The Washington Post is reporting that some Internet Service Providers (ISP) have been using deep-packet inspection to spy on the communications of more than 100,000 US customers. Deep packet inspection allows the ISP to read the content of communications including every Web page visited, every e-mail sent and every search entered, in short every click and keystroke that comes down the line.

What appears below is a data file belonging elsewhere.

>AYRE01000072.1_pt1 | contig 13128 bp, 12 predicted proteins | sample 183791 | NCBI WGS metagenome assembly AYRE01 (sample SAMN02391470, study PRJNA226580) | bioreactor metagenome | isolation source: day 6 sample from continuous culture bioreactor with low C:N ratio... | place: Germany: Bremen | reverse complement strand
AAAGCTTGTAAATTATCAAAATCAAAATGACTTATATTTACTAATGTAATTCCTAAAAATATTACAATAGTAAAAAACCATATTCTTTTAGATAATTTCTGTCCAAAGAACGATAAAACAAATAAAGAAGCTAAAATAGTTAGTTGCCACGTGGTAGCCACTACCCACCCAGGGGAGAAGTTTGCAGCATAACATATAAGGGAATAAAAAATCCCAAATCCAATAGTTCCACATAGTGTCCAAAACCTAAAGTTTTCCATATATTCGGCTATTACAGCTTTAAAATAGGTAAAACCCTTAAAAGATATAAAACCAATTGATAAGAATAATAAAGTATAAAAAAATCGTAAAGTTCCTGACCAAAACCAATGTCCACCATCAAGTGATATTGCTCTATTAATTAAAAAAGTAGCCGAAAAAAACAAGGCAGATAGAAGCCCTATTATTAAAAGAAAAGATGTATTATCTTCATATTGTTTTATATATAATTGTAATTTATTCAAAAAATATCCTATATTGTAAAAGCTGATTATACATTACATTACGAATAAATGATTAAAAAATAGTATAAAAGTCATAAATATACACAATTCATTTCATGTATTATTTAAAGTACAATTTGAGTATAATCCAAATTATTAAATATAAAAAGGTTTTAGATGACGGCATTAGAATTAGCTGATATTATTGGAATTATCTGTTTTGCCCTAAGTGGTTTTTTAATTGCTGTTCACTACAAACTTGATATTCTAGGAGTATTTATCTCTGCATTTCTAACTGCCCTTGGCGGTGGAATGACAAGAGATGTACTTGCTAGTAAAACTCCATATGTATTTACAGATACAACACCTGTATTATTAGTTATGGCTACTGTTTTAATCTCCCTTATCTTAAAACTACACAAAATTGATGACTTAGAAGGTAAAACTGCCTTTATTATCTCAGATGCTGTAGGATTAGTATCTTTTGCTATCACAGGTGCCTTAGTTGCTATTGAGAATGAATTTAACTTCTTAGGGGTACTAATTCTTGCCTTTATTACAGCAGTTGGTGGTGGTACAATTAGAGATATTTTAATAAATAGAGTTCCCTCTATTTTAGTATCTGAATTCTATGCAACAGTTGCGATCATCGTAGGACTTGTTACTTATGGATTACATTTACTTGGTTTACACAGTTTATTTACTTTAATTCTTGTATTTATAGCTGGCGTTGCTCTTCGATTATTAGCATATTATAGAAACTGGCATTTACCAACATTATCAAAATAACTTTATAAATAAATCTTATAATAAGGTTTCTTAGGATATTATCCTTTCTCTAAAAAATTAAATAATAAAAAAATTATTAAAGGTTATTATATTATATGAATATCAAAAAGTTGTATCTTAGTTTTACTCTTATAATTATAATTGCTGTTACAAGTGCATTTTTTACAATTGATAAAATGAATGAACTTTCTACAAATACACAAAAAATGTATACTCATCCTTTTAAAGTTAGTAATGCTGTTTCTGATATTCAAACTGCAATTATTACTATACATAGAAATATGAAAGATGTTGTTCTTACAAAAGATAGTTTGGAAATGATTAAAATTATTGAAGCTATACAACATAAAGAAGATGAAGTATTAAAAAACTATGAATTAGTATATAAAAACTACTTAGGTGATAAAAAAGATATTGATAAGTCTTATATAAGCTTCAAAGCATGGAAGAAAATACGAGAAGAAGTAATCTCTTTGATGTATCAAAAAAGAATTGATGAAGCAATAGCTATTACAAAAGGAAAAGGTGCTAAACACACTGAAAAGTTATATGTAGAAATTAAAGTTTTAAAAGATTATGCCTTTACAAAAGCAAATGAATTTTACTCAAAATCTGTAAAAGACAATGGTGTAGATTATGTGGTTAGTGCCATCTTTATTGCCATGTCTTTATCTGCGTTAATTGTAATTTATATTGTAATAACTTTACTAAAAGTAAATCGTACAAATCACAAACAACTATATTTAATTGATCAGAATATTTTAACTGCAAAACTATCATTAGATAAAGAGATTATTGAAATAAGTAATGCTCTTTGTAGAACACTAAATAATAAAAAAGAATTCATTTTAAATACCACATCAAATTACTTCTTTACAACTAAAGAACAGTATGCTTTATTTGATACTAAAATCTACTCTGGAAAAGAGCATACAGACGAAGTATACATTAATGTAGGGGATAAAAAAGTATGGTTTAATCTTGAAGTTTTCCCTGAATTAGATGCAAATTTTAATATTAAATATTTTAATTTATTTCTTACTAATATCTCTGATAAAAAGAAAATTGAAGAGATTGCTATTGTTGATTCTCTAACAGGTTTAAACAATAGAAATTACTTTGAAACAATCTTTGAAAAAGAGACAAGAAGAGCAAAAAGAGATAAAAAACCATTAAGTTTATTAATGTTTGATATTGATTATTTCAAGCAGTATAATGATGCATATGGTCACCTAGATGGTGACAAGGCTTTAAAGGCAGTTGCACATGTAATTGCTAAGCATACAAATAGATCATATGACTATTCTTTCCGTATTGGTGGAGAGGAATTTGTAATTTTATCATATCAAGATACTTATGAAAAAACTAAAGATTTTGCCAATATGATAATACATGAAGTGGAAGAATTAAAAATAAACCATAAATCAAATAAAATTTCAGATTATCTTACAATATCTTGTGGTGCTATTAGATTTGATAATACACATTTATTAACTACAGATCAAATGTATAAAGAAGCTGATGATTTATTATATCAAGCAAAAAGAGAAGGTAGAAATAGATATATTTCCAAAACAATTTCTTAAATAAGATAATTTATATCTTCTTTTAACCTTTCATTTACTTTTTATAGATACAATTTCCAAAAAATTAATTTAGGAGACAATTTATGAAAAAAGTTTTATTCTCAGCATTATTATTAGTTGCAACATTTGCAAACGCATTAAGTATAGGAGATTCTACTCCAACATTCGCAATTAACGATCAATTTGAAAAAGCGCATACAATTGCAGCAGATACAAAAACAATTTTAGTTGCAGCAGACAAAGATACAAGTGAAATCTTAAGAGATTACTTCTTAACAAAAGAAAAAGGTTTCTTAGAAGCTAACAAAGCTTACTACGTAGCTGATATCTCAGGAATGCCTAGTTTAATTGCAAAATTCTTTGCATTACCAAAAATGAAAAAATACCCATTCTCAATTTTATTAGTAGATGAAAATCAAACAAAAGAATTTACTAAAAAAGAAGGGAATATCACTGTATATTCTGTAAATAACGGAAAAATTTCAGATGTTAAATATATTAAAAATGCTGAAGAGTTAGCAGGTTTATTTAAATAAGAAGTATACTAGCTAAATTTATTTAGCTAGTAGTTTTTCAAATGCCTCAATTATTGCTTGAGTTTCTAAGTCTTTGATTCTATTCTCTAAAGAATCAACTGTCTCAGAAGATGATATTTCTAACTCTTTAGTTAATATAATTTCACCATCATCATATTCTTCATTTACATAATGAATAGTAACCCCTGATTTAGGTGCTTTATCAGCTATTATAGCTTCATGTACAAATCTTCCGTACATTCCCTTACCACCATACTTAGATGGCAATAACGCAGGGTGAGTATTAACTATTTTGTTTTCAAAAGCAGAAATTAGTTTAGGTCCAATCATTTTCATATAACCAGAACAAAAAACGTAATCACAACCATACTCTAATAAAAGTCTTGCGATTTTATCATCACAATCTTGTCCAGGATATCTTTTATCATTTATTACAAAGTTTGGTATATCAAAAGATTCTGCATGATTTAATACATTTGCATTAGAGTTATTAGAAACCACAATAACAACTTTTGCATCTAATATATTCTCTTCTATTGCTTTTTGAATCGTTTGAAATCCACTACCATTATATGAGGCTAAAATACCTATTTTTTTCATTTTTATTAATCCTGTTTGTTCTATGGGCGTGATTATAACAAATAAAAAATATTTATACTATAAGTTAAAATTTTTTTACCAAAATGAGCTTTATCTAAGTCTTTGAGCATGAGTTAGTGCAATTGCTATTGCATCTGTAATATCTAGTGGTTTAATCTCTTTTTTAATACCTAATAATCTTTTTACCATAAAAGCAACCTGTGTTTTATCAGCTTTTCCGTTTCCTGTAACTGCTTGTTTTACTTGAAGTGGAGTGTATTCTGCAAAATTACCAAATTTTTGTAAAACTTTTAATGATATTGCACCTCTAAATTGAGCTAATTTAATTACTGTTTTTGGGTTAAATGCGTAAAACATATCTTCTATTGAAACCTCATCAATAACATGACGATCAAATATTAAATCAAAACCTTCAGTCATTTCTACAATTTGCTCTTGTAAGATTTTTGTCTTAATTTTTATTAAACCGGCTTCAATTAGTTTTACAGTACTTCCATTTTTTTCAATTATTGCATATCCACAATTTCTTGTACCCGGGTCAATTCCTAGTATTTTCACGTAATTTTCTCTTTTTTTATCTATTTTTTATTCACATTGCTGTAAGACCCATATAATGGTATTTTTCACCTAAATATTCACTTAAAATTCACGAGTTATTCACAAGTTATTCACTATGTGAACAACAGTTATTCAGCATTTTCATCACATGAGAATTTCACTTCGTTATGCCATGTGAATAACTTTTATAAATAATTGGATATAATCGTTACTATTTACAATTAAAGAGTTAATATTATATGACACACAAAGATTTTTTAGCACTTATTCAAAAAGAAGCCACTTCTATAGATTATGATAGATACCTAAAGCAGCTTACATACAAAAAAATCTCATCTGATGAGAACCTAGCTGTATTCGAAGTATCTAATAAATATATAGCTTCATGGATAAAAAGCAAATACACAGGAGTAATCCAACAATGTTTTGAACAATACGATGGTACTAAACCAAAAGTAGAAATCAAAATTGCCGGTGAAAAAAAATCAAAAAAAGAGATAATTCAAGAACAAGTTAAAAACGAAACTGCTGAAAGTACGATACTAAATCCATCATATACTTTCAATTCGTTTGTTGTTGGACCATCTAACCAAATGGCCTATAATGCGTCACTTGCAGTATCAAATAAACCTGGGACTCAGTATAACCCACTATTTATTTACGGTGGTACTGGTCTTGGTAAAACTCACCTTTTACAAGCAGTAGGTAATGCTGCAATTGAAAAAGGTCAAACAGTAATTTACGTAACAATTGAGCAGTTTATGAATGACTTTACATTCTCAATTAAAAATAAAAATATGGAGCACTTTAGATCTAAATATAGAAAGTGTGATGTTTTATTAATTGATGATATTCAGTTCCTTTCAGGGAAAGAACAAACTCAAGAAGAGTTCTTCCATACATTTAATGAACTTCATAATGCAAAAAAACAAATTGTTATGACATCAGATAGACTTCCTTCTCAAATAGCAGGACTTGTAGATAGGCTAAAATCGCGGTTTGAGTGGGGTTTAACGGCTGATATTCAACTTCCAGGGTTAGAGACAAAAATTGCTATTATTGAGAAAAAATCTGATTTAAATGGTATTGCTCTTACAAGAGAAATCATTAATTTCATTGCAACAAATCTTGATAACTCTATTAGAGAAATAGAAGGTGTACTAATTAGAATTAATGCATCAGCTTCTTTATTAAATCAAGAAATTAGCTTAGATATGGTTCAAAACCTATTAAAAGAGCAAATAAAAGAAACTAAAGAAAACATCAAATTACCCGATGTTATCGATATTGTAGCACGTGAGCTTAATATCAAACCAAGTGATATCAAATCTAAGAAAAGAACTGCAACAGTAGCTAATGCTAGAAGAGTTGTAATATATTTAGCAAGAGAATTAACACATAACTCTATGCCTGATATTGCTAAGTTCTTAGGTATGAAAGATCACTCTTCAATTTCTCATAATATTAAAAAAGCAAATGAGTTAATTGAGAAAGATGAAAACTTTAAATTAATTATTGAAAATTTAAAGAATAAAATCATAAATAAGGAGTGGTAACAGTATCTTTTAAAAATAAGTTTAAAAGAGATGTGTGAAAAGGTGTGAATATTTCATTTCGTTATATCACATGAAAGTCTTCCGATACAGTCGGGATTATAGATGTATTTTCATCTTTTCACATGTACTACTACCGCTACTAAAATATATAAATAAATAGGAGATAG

The companies involved assert that customers' privacy is protected because no personally identifying details are released, but they make money from advertisers who use the information to target their online pitches. Deep packet inspection is a significant expansion over tools like cookie in the ability to track a user. Critics liken it to a phone company listening in on conversations.